October 25, 2018
 Contact:, 202-224-4343

WASHINGTON, D.C. – Today, U.S. Senator Rand Paul released the following statement applauding President Trump for signing the America’s Water Infrastructure Act of 2018 into law, which includes several of Sen. Paul’s Kentucky priorities, including those to solve issues at Rough River Lake and Lake Cumberland:

 “After years of work advocating on behalf of the Rough River Lake and Lake Cumberland communities, I was proud to have my legislative provisions solving their issues included in the water infrastructure bill, and I am thrilled that the President has now signed it into law. These types of victories for our Commonwealth come from listening to the needs of Kentuckians and working together to find solutions. I remain committed to always defending Kentucky from government overreach, and I look forward to sharing the good news with these communities in person very soon.”

ROUGH RIVER LAKE PROVISION – From Day 1, beginning in January of 2017 when the issue first arose, Sen. Paul and his staff have led the charge on behalf of the Rough River Lake community and their conflict with the U.S. Army Corps of Engineers regarding the implementation of the Corps’ Flowage Easement Encroachment Resolution Plan. Over the past 21 months, Sen. Paul has held multiple in-person meetings in Kentucky with affected residents, held several meetings with Assistant Secretary of the Army for Civil Works R.D. James to ask for assistance in resolving this and other Kentucky issues, introduced amendments to prevent fees from being imposed on residents, and directed his staff to hold office hours in the community. Knowing how important this issue was, Sen. Paul refused to support the original water infrastructure bill while it was being constructed in committee until until his provisions were included, and he succeeded. The final language included in the Water Infrastructure Act of 2018 prohibits the imposition of administrative fees around Rough River Lake and provides for the reimbursement of those fees to eligible property owners.

Rough River Lake Flowage Easement Encroachment Resolution Plan:
This plan, which the previous Army Corps director signed in the final days of the Obama administration, has been a bureaucratic and financial nightmare for residents around Rough River Lake. Last year, the Corps notified hundreds of residents that their homes are in or below the Corps’ easement around the lake, and that the residents are each responsible for paying thousands of dollars in administrative fees, survey fees, and possible costs of structural relocation to comply with the Corps’ demands related to the easement. This is due to the Army Corps improperly measuring their easement around the lake in the 1950s, allowing decades of construction around the lake without any notice to residents, and waiting until 2017 to tell residents that their homes were in violation of their easement.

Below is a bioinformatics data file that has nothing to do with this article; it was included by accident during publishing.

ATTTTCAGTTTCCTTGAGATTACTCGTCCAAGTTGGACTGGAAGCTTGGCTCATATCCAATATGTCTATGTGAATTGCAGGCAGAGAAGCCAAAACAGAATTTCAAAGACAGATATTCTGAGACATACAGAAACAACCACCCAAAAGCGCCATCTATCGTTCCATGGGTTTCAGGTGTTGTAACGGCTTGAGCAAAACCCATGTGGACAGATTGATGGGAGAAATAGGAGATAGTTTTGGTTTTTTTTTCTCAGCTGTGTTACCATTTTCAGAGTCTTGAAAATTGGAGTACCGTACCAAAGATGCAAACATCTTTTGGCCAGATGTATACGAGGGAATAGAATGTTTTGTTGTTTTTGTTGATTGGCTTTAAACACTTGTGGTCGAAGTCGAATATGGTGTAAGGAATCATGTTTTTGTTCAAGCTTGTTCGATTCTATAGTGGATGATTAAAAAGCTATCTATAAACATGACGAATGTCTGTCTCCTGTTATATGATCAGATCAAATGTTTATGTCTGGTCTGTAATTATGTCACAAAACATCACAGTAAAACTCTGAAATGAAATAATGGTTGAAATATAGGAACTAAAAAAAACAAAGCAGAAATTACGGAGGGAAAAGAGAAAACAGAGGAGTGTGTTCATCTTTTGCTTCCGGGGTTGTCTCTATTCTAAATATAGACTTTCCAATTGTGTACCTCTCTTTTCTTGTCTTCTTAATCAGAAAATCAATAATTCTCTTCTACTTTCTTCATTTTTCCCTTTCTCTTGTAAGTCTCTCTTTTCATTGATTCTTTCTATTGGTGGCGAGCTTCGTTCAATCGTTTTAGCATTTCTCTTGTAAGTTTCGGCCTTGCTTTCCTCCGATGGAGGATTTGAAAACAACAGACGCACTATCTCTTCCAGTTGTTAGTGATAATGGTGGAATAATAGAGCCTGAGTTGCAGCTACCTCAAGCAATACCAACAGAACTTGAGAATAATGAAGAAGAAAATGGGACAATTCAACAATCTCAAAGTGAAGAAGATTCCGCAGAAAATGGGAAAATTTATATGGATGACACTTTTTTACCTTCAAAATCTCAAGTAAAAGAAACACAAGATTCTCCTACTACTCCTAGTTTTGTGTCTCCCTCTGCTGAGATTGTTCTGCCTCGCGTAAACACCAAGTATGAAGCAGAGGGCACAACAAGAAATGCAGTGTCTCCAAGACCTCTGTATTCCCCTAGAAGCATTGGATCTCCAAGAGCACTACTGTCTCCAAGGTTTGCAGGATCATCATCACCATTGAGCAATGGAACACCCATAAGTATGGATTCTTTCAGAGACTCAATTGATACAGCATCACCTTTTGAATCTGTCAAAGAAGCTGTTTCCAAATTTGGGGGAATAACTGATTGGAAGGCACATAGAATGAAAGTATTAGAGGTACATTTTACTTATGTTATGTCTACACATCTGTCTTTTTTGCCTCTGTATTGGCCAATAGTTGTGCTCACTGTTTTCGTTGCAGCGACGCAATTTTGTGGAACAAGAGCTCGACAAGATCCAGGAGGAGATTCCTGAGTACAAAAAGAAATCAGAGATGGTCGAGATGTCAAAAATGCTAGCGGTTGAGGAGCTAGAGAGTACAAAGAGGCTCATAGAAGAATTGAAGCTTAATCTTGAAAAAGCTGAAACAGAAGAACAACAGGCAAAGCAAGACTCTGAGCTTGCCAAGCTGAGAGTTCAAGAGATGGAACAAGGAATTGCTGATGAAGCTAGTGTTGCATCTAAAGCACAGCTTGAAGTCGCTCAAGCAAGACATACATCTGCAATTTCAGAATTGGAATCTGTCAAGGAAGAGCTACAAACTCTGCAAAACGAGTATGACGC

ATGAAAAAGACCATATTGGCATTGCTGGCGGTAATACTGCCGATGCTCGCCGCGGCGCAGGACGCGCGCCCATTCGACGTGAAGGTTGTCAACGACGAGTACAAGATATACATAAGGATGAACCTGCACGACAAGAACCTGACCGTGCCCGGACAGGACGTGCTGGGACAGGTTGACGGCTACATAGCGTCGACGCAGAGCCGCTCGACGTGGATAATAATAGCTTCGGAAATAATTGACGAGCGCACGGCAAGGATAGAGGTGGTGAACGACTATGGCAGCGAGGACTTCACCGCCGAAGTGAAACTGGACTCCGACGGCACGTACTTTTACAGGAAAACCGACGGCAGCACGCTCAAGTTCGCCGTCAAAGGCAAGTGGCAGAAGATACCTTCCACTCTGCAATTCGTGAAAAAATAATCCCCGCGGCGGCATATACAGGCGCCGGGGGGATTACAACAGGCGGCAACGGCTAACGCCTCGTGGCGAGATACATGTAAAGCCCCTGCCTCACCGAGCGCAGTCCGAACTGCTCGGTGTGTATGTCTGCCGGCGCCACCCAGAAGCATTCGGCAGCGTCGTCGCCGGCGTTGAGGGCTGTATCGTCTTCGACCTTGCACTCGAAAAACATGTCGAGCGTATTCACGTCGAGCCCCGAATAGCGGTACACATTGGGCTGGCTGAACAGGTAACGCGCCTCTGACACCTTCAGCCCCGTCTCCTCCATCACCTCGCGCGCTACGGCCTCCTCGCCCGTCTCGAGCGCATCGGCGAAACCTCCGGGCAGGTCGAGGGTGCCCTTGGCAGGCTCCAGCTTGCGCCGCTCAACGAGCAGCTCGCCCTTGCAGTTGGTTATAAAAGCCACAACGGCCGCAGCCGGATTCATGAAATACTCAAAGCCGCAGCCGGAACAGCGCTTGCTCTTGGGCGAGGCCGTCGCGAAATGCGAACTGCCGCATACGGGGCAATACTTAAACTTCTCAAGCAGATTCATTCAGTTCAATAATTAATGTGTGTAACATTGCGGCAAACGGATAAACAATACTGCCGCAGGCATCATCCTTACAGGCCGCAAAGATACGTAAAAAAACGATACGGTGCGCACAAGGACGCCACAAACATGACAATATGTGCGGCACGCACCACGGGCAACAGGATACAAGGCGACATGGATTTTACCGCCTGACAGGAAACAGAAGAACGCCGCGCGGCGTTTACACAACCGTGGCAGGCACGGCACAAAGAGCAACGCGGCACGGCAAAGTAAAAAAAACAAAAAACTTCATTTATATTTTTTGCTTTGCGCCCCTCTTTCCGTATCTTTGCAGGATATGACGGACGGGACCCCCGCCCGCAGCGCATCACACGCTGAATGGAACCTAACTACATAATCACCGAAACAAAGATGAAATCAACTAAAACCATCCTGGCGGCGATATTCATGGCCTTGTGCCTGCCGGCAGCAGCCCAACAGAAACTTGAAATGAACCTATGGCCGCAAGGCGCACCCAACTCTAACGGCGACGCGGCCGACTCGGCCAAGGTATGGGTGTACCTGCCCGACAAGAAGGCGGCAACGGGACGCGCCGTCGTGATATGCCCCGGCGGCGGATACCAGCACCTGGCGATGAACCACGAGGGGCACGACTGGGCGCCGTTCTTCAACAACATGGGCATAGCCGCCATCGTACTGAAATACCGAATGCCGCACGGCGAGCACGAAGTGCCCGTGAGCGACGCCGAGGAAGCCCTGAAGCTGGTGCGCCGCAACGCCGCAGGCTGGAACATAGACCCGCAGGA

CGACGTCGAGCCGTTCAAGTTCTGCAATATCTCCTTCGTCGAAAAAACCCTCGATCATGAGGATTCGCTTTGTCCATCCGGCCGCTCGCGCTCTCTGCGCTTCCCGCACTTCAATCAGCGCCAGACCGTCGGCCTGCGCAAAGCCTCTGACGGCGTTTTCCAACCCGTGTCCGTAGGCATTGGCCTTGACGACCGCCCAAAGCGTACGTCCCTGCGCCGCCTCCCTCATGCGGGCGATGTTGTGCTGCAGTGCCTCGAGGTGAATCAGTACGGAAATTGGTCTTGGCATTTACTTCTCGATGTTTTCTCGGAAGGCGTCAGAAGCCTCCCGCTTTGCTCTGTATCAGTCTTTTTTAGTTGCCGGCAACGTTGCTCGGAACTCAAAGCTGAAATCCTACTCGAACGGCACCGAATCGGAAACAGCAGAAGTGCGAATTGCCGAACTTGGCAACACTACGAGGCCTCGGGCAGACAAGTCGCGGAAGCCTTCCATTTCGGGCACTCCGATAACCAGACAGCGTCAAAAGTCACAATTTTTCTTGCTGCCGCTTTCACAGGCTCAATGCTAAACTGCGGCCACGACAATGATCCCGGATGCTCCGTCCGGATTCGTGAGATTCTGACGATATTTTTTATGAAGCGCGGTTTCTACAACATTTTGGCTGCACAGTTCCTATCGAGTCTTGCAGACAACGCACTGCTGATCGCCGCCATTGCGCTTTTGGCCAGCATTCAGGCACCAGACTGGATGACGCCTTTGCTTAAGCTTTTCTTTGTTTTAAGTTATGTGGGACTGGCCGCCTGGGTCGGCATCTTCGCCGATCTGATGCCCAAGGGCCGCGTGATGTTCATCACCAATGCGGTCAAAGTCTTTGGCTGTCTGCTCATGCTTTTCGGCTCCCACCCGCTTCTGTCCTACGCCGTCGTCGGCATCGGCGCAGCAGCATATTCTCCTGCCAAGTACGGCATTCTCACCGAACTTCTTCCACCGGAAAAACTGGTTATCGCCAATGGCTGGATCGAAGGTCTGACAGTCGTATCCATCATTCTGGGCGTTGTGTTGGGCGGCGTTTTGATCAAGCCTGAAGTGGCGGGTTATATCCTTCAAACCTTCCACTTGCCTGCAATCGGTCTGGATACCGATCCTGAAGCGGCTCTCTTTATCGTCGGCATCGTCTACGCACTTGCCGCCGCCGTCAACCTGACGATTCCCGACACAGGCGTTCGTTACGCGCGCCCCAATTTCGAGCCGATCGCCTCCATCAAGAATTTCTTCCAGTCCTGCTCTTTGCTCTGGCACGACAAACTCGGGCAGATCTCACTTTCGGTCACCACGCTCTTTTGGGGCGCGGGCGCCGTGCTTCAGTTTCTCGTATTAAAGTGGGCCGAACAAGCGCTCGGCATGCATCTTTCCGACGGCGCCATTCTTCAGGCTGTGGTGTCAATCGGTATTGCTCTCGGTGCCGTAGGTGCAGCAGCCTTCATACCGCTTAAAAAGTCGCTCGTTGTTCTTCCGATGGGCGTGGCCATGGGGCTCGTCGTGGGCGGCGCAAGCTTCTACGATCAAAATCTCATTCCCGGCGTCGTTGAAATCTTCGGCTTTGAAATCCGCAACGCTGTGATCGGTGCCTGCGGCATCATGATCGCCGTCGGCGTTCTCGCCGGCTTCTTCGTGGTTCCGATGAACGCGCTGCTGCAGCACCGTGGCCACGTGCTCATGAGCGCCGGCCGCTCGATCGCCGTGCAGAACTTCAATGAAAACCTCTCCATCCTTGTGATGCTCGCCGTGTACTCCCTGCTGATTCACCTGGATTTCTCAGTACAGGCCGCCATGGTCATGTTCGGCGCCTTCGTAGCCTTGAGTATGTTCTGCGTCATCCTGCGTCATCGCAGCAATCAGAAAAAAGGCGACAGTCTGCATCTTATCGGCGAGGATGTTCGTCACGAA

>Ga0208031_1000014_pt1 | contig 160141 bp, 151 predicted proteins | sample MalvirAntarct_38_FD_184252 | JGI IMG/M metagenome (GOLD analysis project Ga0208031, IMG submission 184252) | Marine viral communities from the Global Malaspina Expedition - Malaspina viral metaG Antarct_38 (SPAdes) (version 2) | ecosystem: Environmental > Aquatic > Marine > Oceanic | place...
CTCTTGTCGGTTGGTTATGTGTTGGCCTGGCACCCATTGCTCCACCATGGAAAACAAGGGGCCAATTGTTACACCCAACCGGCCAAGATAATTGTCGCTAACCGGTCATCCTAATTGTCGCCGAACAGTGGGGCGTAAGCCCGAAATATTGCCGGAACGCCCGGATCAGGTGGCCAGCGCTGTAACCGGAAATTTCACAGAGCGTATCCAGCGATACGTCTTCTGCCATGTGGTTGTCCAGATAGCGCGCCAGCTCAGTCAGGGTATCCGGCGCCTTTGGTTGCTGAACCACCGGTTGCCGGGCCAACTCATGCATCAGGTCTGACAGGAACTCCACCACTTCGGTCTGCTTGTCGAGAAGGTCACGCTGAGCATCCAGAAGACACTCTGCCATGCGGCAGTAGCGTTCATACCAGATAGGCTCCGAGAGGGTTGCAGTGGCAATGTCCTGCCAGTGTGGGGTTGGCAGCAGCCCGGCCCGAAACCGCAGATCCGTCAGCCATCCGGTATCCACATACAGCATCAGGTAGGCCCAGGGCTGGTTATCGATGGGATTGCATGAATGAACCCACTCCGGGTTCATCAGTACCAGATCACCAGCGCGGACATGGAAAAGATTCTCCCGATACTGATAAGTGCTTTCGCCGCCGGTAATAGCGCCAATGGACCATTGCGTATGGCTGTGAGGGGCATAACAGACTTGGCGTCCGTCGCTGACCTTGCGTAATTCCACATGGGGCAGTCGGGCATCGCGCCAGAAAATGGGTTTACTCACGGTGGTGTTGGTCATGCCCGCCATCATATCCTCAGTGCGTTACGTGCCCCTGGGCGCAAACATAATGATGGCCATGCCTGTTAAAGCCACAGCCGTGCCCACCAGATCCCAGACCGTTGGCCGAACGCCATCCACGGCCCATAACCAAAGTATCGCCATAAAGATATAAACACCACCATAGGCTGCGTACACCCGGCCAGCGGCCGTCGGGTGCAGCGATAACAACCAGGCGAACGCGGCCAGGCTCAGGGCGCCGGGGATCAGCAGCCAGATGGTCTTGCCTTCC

LAKE CUMBERLAND PROVISION — Similar to his actions on Rough River Lake, Sen. Paul has long been advocating for the Lake Cumberland area cities and businesses that were faced with the prospect of paying fees to use water from the lake (which they had already been using for years). Furthermore, the unaffordable fees would have been passed on to residents, which was an unfair tax. Over the past several years, Sen. Paul has held many roundtables and town halls in Kentucky with affected businesses and residents, community leaders, and local officials to try and solve this problem. In addition to asking Assistant Secretary R.D. James for assistance with this issue during their meetings and through correspondence, Sen. Paul has introduced numerous amendments and legislation to block the fees. He secured language in this year’s water infrastructure bill, and prevents the Secretary of the Army from charging a fee for surplus water if the contract is for surplus water stored in the Lake Cumberland Watershed.

Lake Cumberland
For many years, the Corps has been attempting to begin a process, which will lead to fees on surrounding cities and businesses that use Lake Cumberland for their water supply. A major concern is that entering into long-term water supply contracts with the Corps will result in unaffordable costs being passed onto residents around Lake Cumberland —the $600 million price tag of rehabilitating Wolf Creek Dam is still fresh on their minds. This has been an issue at other lakes around the state, too, including Laurel River Lake and Barren River Lake.


Share This